“Bitten by the Bug”

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by contributing writer Dan Verner

Some of my writer friends in Write by the Rails came to writing after other careers or upon the emptying of their nests, so we are of a certain age. I have written since I could write, but didn’t really get into it big time until a few years ago when I retired. Some of my colleagues have books they have worked on for decades–Nancy Kyme’s Memory Lake, a memoir of her time at a summer camp on Lake Michigan (http://nancyskyme.com/); June Kilpatrick’s Wasps in the Bedroom, Butter in the Well (http://www.amazon.com/Wasps-Bedroom-Butter-Well-Depression/dp/1592997546/ref=sr_1_1?ie=UTF8&qid=1357765611&sr=8-1&keywords=wasps+in+the+bedroom); and Leigh Giza’s Found and Lost, the story of a relationship told through photographs and haiku (http://www.amazon.com/Found-Lost-Leigh-Giza/dp/1467043192/ref=sr_1_2?s=books&ie=UTF8&qid=1357765693&sr=1-2&keywords=Leigh+Giza). We do have younger writers in the organization as well, which gladdens my heart. There’s Claudia Lefeve with her Travelers Series about alternative realities (http://www.claudialefeve.com/); Sheila Lamb’s Once a Goddess (http://sheilarlamb.com/); and college student Teddy McCormick, who contributed two telling poems to our New Departures anthology (http://www.teddymccormick.com/home).

But I’m not here to talk about older and younger writers in Write by the Rails. As someone who taught English and creative writing to high school students for over three decades, I can tell you this about “student writers”: the kids are all right!

A high percentage of my students wrote quickly and they wrote well. And no, I didn’t teach all A.P. or honors or IB classes. Quite the contrary. Toward the end of my career, I asked some of my better writers why they wrote so well. Their answer, basically, was that they had been doing it since they could hold a crayon. They dictated their stories to adults; they used “invented spelling” which later became standard spelling; they published class magazines and newspapers; and they wrote and they wrote and they wrote. By the time they got to high school, they were writers.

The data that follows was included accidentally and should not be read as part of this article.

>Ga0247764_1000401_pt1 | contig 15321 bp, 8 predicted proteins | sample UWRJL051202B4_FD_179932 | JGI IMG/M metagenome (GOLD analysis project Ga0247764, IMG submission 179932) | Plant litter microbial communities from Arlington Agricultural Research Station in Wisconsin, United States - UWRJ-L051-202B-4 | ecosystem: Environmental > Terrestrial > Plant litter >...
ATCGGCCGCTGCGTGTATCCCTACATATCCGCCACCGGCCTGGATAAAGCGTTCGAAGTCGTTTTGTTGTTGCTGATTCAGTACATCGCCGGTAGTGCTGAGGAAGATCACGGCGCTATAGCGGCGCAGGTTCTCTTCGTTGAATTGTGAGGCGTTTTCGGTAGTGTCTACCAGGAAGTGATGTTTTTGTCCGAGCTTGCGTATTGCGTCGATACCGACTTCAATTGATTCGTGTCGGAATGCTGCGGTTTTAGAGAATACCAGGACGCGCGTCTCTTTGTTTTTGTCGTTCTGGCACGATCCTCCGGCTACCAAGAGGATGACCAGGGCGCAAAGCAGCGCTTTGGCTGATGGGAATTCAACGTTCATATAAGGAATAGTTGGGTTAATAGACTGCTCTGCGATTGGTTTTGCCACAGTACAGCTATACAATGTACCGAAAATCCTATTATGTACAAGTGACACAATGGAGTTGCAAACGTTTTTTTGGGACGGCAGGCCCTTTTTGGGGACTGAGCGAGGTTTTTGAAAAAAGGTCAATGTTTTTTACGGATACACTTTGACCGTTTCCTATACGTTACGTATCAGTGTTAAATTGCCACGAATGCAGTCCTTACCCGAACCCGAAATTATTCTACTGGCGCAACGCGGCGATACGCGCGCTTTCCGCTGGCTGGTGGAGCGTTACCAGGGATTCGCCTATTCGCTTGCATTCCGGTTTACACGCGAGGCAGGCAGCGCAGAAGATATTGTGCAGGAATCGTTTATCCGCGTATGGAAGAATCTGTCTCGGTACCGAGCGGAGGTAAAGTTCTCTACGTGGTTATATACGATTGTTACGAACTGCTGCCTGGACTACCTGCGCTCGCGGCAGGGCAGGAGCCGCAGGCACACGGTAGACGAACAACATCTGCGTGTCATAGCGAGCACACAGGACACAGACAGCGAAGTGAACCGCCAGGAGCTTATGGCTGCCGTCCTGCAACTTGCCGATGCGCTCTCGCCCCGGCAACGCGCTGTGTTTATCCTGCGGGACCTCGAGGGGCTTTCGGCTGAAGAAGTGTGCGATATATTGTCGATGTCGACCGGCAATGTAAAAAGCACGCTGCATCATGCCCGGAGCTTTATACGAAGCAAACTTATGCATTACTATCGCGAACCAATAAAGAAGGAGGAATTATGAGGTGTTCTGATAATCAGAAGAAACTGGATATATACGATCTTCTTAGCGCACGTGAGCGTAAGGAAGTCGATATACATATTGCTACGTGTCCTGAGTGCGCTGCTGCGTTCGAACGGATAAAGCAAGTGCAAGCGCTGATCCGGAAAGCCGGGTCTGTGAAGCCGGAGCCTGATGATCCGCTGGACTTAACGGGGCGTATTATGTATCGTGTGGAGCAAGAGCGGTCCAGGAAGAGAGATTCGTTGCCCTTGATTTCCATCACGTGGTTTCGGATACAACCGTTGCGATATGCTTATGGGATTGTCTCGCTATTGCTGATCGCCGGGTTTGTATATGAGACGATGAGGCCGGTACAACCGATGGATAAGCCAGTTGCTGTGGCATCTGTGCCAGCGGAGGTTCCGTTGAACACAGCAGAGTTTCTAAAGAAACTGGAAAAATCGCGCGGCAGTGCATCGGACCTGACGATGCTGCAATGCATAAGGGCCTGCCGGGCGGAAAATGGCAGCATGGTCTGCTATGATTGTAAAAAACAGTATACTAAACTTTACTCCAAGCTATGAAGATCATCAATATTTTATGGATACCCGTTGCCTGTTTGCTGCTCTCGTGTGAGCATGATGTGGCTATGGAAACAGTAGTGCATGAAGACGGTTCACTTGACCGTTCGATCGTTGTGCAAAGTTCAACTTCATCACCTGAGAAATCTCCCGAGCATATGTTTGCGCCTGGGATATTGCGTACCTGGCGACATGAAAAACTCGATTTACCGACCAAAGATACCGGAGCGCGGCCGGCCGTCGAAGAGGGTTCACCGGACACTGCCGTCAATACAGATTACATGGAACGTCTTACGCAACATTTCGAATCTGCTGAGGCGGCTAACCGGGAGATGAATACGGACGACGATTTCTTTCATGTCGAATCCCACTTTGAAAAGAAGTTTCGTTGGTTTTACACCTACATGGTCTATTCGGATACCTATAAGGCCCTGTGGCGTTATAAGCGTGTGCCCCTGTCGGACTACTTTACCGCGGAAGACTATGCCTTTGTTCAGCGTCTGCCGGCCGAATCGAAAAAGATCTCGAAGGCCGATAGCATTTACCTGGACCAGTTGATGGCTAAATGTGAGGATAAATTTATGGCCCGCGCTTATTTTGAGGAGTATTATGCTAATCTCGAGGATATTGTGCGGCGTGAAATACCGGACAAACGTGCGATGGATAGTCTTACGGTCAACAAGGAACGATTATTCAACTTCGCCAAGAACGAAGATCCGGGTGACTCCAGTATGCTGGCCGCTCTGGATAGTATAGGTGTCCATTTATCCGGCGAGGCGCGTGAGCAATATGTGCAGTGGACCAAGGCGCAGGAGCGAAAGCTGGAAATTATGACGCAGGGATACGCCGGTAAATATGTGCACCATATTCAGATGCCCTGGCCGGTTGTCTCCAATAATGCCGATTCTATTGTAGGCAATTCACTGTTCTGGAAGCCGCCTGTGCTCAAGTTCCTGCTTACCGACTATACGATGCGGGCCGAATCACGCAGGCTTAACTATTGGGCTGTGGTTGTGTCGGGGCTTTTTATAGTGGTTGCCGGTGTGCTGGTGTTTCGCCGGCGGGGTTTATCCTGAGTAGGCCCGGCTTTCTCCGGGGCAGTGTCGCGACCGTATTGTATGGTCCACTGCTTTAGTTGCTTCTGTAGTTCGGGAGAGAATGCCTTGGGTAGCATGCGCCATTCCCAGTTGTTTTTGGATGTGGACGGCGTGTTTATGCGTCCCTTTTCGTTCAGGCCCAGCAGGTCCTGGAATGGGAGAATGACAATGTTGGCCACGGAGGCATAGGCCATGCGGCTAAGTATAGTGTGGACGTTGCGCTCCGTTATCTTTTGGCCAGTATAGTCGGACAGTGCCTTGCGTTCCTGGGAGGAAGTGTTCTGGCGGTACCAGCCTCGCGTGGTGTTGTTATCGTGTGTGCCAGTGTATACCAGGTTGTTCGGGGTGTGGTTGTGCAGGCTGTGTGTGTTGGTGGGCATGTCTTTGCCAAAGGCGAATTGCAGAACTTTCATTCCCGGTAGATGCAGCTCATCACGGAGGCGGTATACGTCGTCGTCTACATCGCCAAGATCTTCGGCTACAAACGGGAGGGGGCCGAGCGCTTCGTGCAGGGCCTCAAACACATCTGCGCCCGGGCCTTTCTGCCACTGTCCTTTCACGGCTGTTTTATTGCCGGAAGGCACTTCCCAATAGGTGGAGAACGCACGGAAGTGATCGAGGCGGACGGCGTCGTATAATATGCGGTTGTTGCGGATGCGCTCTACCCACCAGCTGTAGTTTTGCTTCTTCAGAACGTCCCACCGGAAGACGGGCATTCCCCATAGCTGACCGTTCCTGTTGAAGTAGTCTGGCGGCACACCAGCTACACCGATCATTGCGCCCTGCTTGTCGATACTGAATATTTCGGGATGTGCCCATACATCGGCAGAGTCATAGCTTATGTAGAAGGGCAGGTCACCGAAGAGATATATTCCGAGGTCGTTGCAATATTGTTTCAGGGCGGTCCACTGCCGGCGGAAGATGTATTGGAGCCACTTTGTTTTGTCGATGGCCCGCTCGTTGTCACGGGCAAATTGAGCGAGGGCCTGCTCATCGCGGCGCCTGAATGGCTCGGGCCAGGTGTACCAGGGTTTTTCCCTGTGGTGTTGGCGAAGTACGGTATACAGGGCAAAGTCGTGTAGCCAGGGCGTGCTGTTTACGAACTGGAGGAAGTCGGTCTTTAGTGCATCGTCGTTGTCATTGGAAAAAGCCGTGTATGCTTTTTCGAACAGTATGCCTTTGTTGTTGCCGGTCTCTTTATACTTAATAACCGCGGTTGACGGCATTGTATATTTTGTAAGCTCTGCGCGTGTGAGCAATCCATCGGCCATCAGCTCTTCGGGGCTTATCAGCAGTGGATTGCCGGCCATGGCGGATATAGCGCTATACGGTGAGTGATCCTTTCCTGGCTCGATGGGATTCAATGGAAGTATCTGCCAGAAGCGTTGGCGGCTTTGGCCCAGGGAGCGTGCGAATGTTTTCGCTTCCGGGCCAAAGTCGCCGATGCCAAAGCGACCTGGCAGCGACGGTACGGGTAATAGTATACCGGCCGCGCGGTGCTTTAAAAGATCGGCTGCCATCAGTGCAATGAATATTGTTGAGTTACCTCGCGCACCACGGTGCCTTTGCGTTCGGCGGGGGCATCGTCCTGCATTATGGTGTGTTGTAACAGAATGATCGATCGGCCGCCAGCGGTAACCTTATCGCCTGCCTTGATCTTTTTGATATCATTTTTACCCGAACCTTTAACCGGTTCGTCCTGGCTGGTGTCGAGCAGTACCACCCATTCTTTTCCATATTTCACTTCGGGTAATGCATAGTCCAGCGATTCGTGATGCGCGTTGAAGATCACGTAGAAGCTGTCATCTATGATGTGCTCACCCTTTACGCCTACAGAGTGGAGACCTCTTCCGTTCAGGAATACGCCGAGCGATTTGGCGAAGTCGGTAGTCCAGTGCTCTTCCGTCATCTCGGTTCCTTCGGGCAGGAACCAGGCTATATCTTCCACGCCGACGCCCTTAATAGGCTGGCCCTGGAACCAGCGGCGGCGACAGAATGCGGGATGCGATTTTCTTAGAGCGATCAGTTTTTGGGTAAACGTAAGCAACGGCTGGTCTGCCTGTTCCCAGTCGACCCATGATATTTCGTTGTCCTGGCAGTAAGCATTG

The writers in Write by the Rails realize we won’t be writing forever, so we think it imperative that we encourage young writers and bring them along. There are writing classes at the Manassas Center for the Arts (http://www.center-for-the-arts.org),  some of them taught by our members; the Virginia Writing Club sponsors a number of opportunities for middle and high school writers (http://www.virginiawritersclub.org/Default.aspx?pageId=1368953); the Northern Virginia Writing Project (http://nvwp.org/) based out of George Mason University in Fairfax has taught teachers how to teach writing  for over twenty-five years. Selected students have their work published every year in an anthology entitled Falling for the Story (http://nvwp.org/youngwriters/fallingforthestory/ –includes online editions).

So, if you know a young person who has been bitten by the writing bug, send them our way. They’ll fit right in.

Dan Verner is a local writer and member of the Virginia Writers Club.  He has been a local news columnist and now produces a thrice-weekly blog, Biscuit City (http://dverner.blogspot.com). He is currently revising On the Wings of Morning, a novel about an Army Air Force bomber pilot in World War II.



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